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Yesterday General David Petraeus spoke before Congress. “Iraq’s armed forces are improving,” the Washington Post said in summarizing Petraeus’s remarks. “Overall violence is down. Sunnis are turning against Al Qaeda in Iraq, and many Baghdad neighborhoods are more peaceful.” Petraeus said there were 445,000 individuals employed by the Interior and Defense ministries, a figure he expected to grow by as much as 40,000 by the end of the year.
So it would seem things are looking up. But it’s not so, according to Jerry Burke, a retired major in the Massachusetts state police who served for two years as a senior advisor on police affairs to the Iraqi Ministry of the Interior. Burke, who is also a former director of the New England Institute of Law Enforcement Management, served two terms in Iraq; his most recent assignment ended in March 2006.
Burke takes a dim view of the Iraqi army and of the National Police commanded by the Minister of the Interior. In planning for 2006, he told me, U.S. officials assumed a daily KIA—“killed in action”–of 10 Iraqi policemen. It was further assumed that 15 police per day would be injured so seriously that they would be forced out of service. Burke says Petraeus is partly responsible for the situation. Here’s what he told me:
After nearly four years of training, the Iraqi Army should be much more capable and prepared. Instead it is riddled with cronyism and corruption. There are large numbers of ghost employees. When the ‘surge’ began the U.S. asked for support in Baghdad from a number of Army units. It turned out those units had a lot more personnel on paper than in reality. Payrolls are padded and officials within the ministry skim off the extra money allocated to pay and equip ghost employees.
Within the Ministry of Interior there are two large Police Services. One is the Iraqi Police Service (IPS)–traditional street cops. I still hold out some hope for this force. The other is known as the National Police. It has been created, trained, and advised solely by the U.S. military and is supposed to be a counterterrorism force.
Many of its members were recruited directly from Shiite militia groups like the Badr Brigade. It was formerly called the Special Police, but the name was changed because the group was associated with human rights abuses. The National Police is not salvageable. It should be disbanded and many of its members should be prosecuted for criminal human rights violations, war crimes, and death squad activities.
A lot of the problems with the National Police are due to poor training. There is no vetting or pre-employment screening and recruits only get eight weeks police training. There is no emphasis on refresher training for any of the police, as there is in the United States, and there is almost no supervisory or management training.
Petraeus bears some responsibility for this state of affairs. He was commander of the Multinational Security Transition Command in 2004 and 2005. That organization was responsible for training the army and police services. That was also the time the National Police was created and expanded. He should be well aware of problems surrounding the various security forces, but he’s in a hard position to be critical because he was instrumental in the training programs.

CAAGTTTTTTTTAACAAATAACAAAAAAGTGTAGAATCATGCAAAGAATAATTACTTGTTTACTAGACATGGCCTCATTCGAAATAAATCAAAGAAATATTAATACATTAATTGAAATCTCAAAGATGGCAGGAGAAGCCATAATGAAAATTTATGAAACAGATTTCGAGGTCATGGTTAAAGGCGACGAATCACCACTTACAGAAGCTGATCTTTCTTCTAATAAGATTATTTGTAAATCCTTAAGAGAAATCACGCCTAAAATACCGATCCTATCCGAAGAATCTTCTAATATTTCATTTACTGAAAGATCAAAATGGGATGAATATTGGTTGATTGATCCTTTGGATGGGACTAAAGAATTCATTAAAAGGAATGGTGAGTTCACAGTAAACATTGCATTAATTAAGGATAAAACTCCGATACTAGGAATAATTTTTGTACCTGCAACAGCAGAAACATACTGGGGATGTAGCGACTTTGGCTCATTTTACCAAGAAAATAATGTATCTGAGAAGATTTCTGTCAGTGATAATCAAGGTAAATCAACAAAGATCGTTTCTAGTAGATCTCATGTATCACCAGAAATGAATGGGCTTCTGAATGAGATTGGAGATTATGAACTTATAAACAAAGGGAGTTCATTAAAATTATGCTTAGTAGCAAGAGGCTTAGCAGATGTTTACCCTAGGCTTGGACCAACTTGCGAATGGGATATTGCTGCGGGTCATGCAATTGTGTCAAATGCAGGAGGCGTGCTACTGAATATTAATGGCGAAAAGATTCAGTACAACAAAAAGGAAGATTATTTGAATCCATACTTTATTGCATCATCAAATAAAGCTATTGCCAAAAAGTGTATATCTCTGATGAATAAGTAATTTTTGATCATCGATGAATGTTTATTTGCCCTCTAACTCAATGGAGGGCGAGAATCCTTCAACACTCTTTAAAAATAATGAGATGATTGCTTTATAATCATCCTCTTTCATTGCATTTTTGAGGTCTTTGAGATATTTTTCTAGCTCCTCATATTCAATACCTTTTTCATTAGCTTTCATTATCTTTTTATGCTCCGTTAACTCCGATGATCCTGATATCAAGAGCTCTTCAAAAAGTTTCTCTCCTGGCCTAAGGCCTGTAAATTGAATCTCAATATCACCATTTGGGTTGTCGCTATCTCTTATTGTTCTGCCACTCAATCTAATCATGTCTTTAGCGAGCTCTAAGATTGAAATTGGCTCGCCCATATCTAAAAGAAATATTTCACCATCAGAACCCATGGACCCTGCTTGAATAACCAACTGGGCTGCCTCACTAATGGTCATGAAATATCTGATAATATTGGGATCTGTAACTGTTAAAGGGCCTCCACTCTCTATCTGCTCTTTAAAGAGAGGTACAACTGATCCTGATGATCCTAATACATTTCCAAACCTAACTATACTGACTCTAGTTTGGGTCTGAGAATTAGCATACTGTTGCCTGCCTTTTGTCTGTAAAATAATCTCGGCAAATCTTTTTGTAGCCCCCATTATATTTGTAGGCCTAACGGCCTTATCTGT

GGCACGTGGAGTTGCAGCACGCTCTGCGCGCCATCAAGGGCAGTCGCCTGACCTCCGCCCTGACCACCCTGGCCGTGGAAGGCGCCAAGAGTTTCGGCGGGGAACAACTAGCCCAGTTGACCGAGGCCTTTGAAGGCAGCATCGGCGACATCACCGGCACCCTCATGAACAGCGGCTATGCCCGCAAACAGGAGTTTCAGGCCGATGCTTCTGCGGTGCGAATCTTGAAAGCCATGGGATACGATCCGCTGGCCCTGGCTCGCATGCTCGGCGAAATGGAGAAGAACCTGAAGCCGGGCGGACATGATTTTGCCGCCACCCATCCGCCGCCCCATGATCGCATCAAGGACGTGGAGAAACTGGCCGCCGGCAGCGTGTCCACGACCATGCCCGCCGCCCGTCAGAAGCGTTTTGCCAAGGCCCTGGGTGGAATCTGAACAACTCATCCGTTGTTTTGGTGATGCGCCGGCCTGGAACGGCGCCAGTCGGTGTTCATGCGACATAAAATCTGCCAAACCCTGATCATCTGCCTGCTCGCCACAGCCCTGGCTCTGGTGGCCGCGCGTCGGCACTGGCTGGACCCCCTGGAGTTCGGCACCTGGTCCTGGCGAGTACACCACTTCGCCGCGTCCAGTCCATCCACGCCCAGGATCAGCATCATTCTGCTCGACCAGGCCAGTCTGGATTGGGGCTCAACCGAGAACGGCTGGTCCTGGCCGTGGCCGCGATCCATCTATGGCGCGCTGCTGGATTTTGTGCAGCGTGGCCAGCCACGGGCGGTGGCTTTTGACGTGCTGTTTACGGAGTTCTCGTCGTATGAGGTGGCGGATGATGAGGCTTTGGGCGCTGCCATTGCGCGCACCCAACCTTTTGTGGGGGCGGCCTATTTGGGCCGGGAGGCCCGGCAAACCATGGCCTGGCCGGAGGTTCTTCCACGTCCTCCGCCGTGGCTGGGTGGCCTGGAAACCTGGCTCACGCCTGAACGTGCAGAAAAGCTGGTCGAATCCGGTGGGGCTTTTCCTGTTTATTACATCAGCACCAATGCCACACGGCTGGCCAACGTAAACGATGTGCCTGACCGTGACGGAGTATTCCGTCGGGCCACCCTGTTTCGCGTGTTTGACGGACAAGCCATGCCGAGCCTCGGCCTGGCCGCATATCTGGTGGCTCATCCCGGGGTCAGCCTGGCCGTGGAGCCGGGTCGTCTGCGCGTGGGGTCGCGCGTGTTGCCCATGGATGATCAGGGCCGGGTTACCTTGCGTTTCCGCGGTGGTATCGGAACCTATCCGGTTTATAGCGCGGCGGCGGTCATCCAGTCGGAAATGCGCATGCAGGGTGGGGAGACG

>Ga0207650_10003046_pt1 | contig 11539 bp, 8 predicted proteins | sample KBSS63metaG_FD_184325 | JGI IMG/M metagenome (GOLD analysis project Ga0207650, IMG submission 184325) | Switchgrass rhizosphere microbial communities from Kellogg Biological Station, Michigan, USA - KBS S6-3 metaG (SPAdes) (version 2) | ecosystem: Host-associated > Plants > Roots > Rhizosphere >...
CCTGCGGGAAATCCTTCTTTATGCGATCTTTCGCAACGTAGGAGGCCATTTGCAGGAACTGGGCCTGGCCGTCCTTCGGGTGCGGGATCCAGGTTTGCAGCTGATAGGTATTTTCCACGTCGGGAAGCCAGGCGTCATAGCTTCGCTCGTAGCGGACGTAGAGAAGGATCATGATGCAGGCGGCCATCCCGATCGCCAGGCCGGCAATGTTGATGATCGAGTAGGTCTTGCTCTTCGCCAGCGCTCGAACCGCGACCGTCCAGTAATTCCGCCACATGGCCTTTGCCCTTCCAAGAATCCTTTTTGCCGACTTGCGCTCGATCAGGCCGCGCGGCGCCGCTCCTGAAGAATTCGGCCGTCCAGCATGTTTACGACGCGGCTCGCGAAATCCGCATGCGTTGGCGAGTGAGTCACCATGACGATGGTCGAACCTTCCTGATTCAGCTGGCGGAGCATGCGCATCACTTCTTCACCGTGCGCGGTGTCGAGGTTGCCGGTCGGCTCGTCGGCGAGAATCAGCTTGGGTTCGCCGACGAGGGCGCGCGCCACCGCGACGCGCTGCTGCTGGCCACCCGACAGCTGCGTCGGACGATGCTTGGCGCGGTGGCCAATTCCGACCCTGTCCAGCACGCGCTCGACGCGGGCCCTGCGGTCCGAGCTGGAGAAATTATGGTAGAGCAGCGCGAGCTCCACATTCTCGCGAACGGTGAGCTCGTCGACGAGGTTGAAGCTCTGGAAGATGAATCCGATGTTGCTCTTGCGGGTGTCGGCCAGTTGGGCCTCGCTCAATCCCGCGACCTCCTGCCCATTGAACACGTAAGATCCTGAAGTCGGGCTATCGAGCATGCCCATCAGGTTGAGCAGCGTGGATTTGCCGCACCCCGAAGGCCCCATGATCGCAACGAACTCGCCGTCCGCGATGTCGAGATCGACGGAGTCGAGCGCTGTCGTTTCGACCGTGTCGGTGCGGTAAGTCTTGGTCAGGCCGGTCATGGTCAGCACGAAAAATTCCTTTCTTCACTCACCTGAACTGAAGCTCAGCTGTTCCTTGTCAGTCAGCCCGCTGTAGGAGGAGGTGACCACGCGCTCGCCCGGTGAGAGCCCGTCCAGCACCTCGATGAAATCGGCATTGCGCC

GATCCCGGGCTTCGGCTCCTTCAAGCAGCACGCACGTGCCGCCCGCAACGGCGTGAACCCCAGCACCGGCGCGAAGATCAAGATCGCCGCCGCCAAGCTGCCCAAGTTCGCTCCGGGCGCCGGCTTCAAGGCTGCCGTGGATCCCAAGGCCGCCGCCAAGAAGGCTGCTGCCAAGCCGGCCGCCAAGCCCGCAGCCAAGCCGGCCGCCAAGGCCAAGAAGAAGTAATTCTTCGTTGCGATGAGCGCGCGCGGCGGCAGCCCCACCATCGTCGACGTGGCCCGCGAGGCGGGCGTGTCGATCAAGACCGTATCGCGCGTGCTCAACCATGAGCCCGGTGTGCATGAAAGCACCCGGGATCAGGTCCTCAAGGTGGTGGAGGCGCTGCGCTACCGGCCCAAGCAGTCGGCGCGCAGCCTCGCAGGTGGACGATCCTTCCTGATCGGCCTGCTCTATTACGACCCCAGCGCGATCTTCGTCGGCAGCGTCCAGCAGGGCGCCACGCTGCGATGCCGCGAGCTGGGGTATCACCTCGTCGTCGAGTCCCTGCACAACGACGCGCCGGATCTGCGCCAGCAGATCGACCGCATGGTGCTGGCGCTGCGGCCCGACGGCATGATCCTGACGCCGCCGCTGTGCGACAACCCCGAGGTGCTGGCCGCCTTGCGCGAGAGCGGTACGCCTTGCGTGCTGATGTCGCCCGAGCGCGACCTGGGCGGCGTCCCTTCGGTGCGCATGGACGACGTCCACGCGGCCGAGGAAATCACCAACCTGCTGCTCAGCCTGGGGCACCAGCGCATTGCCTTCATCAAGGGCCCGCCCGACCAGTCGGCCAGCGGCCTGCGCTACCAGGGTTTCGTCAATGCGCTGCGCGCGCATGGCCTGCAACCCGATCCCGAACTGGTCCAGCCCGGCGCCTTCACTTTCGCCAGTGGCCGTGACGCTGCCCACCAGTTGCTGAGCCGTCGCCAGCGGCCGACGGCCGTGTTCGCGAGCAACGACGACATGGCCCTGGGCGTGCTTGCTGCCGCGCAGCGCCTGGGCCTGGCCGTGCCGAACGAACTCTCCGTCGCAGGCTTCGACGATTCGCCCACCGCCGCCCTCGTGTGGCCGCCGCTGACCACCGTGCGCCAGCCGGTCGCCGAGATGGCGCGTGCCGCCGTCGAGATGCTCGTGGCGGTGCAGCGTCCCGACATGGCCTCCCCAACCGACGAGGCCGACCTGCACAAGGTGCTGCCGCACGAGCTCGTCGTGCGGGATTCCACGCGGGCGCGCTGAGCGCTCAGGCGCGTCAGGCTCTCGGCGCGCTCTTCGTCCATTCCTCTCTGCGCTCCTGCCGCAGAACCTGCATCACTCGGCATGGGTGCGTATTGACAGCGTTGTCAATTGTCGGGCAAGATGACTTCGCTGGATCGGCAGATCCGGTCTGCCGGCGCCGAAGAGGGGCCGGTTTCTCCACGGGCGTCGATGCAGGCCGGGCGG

More from Ken Silverstein:
Commentary — November 17, 2015, 6:41 pm
The Clintons’ so-called charitable enterprise has served as a vehicle to launder money and to enrich family friends.
Flor Arely Sánchez had been in bed with a fever and pains throughout her body for three days when a July thunderstorm broke over the mountainside. She got nervous when bolts of light flashed in the sky. Lightning strikes the San Julián region of western El Salvador several times a year, and her neighbors fear storms more than they fear the march of diseases — first dengue, then chikungunya, now Zika. Flor worried about a lot of things, since she was pregnant.
Late in the afternoon, when the pains had somewhat eased, Flor thought she might go to a dammed-up bit of the river near her house to bathe. She is thirty-five and has lived in the same place all her life, where wrinkled hills are planted with corn, beans, and fruit trees. She took a towel and soap and walked out into the rain. Halfway to the river, the pains returned and overcame her. The next thing Flor remembers, she was in a room she didn’t recognize, unable to move. As she soon discovered, she was in a hospital, her ankle cuffed to the bed, and she was being investigated for abortion.
Average amount of time a child spends in Santa Claus’s lap at Macy’s (in seconds):
Beer does not cause beer bellies.
Following the arrest of at least 10 clowns in Kentucky and Alabama, Tennesseans were warned that clowns could be “predators” and Pennsylvanians were advised not to interact with what one police chief described as “knuckleheads with clown-like clothes on.”
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“Matt was happy enough to sustain himself on the detritus of a world he saw as careening toward self-destruction, and equally happy to scam a government he despised. 'I’m glad everyone’s so wasteful,' he told me. 'It supports my lifestyle.'”